If you are anything like me - and why wouldn't you be? - the idea of publishing contracts fills you with a cold panic. While writing is an art for you, it is a business for your publisher. They would like to make money. As pro-writer, as friendly, as positive as the publisher may seem, you are well advised to assume that they are out to steal all your characters and give you no royalties ever. If this happens to not be the case in the end - as will almost definitely be true - you are welcome to be pleasantly surprised.
Here is my advice for any serious contract:
Follow Yog's Law: Money should flow toward the author. Any contract that wants money from you - upfront, in installments, whatever configuration - is a crock and you absolutely should not sign it. Frankly, you should not deal with any company that wants money from you because they are a scam vanity publisher and beneath you. (Of course, you do have to pay for copies of your own book that you resell at signings and events.)
Get a lawyer. I know they are scary. They wear suits and carry briefcases. Unless you are James Patterson, you likely treat your fictional lawyers as little more than pompous punching bags. But this is the one moment in your life where you genuinely need them. Consider it, if you must, as a lesser of two evils situation.
I know, you are a poor writer. If you got an advance (I never did) you imagine that most of it is about to go to some law firm. Not so. First of all, Volunteer Lawyers for the Arts will be willing to chat with you for free, thus the "volunteer". (A slight warning: the last time I had to deal with Volunteer Lawyers for the Arts, it was over a month later - well after I had sent the contract back - before they called me in reference to my voice mail. They are busy people and, if you need to see someone right now, you are likely going to have to pay for the privilege.) Secondly, though they may not be experts in entertainment law, most lawyers have looked at a contact before. Some advice and guidance is better than none.
Your publisher will be willing to negotiate, if you are any good. They want to keep you happily churning out sequels and not complaining. Further, they do not want you to seek out other publishing houses if you are a lucrative prospect. If they are willing to let you go, it is either a power play (at which point, you are dealing with short-sighted jackasses and would be better served with a more mature and professional house) or you aren't as good as you would hope and they do not mind losing you.
Most importantly, your publisher will be willing to negotiate if they are any good. Good publishers have dealt with all this before and have thought ahead for potential objections and solutions. Any publishing house that reacts unprofessionally to a request for clarification or a request to amend something is either very new or about to file for bankruptcy.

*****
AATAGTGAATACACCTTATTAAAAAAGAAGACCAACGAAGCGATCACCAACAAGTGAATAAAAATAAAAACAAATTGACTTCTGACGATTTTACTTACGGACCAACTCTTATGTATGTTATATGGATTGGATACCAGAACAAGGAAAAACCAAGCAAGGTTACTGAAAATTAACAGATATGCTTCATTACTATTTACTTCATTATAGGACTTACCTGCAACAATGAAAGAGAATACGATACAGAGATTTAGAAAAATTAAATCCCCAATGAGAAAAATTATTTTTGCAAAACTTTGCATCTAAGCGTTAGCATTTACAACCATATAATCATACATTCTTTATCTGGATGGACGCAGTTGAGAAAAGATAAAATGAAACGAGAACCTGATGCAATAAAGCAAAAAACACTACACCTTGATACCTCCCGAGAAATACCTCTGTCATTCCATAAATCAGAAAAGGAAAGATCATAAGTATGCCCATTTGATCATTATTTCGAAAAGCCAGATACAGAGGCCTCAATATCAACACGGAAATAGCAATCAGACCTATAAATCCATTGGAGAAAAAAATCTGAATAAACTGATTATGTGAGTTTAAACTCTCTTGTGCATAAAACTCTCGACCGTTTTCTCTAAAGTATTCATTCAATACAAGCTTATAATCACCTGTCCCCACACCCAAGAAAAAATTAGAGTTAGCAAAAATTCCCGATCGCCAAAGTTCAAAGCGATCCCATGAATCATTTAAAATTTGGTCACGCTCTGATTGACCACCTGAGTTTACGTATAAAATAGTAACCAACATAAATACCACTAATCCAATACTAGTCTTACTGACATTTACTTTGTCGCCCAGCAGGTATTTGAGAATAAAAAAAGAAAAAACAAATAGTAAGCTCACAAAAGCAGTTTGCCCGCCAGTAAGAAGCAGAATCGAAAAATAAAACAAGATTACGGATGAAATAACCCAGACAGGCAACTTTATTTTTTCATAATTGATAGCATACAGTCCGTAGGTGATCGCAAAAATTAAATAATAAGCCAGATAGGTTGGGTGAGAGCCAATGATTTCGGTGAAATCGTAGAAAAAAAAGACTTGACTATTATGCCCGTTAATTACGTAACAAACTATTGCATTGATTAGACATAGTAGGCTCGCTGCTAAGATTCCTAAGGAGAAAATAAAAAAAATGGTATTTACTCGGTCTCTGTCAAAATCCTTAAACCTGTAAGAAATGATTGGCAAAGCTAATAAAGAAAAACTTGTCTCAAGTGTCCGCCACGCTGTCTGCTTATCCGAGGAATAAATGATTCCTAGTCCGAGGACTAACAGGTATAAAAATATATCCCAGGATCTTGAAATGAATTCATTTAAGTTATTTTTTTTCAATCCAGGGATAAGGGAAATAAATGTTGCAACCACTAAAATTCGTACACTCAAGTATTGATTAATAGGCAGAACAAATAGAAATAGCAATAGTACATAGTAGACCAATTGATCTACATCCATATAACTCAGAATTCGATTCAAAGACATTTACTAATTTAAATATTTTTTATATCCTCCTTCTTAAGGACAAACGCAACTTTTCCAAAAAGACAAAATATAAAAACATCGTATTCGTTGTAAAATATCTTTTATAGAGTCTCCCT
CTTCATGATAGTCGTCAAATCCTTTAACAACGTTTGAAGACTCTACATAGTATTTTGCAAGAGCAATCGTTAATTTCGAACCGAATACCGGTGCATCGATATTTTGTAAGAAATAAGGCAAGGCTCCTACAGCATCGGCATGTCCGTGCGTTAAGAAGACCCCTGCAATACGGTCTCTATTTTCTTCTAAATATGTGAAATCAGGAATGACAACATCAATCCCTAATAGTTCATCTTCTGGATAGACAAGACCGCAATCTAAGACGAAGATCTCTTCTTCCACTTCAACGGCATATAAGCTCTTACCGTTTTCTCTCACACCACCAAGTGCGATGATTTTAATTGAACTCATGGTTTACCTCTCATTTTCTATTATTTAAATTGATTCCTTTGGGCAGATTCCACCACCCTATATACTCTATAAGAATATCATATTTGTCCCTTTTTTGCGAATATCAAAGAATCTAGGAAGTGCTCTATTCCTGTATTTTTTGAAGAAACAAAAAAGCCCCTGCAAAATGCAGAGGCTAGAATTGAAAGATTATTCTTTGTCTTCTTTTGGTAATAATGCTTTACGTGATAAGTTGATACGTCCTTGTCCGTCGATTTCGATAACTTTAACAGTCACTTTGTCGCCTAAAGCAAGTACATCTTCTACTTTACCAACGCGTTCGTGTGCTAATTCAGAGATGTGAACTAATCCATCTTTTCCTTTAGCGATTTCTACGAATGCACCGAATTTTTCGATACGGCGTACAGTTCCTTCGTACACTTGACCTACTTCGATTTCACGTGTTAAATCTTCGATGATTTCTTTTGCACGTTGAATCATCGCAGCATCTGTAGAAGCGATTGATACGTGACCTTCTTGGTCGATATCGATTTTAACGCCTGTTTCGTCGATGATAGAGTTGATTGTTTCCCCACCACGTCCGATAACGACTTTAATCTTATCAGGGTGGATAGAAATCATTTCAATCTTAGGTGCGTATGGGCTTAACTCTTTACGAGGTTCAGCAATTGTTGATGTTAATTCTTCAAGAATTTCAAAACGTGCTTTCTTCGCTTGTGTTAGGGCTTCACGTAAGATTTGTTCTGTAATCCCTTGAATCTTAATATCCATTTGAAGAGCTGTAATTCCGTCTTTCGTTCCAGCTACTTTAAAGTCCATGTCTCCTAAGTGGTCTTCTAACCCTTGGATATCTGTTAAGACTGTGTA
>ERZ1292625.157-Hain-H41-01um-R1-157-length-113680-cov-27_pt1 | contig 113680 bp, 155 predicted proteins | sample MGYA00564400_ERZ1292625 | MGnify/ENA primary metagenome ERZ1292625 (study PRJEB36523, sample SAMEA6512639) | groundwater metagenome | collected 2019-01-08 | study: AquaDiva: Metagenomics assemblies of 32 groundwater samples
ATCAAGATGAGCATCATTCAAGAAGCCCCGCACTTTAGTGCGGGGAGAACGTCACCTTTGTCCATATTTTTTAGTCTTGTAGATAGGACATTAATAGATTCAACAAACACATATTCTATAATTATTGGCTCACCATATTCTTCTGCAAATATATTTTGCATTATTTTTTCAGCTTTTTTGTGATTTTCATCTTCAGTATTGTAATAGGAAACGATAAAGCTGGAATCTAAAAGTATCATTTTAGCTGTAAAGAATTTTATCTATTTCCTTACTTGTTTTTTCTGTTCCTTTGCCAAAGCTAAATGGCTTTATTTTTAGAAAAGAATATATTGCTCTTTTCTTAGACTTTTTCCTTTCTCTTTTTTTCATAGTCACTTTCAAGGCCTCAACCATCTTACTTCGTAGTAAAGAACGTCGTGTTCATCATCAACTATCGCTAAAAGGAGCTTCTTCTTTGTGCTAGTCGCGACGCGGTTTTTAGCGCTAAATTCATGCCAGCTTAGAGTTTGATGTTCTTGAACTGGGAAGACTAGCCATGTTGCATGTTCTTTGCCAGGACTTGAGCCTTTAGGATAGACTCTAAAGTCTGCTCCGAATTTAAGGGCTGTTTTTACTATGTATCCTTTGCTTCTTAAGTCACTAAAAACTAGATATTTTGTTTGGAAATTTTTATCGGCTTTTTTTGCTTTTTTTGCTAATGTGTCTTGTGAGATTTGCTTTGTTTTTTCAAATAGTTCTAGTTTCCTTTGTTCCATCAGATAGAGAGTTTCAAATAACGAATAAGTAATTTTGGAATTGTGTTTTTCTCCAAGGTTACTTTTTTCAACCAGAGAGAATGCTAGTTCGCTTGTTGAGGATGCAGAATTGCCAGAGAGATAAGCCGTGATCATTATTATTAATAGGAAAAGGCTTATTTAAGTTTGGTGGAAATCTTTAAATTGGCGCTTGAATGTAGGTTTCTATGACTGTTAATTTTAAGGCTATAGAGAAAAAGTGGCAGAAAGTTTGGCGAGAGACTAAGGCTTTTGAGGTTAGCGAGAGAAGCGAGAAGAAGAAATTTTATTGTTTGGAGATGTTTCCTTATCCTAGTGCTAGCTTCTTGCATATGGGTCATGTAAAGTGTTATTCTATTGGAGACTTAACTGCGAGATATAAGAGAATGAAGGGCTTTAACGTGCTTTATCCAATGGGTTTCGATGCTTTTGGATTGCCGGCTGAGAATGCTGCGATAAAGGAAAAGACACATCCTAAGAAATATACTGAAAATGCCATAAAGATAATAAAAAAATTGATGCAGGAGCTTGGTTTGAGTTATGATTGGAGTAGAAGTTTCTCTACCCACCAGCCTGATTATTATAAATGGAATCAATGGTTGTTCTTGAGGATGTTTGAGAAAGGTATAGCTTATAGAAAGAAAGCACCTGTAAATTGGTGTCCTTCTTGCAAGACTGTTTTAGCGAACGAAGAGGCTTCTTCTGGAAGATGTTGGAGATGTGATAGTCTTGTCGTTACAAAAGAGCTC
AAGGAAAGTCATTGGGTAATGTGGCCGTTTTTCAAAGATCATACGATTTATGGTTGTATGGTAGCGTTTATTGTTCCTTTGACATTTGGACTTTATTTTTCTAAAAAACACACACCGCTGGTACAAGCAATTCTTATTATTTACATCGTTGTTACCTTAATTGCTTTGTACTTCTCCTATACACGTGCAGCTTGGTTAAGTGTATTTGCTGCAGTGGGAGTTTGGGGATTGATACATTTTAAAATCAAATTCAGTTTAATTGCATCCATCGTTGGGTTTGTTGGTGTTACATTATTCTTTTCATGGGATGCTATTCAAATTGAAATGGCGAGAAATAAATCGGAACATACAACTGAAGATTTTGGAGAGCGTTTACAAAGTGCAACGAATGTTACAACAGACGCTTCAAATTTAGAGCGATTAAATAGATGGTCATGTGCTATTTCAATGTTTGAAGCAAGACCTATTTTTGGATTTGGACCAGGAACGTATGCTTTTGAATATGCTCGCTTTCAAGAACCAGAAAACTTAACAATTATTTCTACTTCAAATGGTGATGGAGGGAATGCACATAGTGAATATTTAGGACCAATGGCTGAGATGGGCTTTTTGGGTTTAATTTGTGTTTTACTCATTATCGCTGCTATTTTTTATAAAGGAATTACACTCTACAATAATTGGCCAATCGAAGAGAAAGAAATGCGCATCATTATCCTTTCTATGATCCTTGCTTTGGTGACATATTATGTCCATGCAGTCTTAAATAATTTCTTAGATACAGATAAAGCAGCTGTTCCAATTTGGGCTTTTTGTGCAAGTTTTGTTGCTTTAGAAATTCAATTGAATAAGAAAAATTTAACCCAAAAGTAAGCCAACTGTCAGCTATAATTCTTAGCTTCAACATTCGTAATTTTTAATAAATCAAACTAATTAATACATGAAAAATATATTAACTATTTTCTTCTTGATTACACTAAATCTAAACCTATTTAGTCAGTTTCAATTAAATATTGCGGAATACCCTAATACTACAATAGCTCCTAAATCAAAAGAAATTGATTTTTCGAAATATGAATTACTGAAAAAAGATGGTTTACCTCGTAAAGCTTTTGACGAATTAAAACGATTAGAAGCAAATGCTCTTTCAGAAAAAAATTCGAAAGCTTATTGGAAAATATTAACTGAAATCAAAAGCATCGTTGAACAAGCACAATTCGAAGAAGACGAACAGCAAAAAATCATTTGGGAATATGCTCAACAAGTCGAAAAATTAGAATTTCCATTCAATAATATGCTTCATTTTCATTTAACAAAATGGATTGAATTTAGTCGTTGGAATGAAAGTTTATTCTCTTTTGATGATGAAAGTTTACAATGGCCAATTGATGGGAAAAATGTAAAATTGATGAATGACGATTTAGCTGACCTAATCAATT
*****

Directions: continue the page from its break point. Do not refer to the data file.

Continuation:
Check any percentage against what other authors get. If it seems low, ask your publisher why. Dealing with a contract - a legally binding document - is not the time to develop a streak of meekness. Again, if your publisher is remotely worth their salt, they will be not only willing but eager to discuss this with you. Doubtlessly, you are not the flakiest writer they have dealt with. As long as you are not a prima donna pain in the ass, they will work with you and allay/address your concerns.
If you see clauses that say they gain copyright of your book or characters, don't sign it. If you think "I can just write new characters and getting my name out there matters more" realize that the contract might specify the publisher owns any characters you create and that will be a costly bitch to fight in court. You want to retain all rights to your work, otherwise you can end up trapped. (My publisher specifies a five year renewal period; if either party is dissatisfied after this, the contract is not renewed). If the company goes under, you might be stuck with a property you cannot legally market.
As another author, Deborah Lipp, reminded me when last I had to deal with a contract (for the film rights to my first novel), "The important parts of the contract are not the money bits, but the rights and responsibilities. Are you indemnified from their malfeasance? Their contract will make damn sure that they're indemnified... if you turn out to be a plagiarist... Make sure the clause protecting you is as strong as the clause protecting them."
Everything in the contract is negotiable.
Thomm Quackenbush is an author and teacher in the Hudson Valley. Double Dragon publishes four novels in his Night's Dream series (We Shadows, Danse Macabre, and Artificial Gods, and Flies to Wanton Boys). He has sold jewelry in Victorian England, confused children as a mad scientist, filed away more books than anyone has ever read, and tried to inspire the learning disabled and gifted. He is capable of crossing one eye, raising one eyebrow, and once accidentally groped a ghost. When not writing, he can be found biking, hiking the Adirondacks, grazing on snacks at art openings, and keeping a straight face when listening to people tell him they are in touch with 164 species of interstellar beings.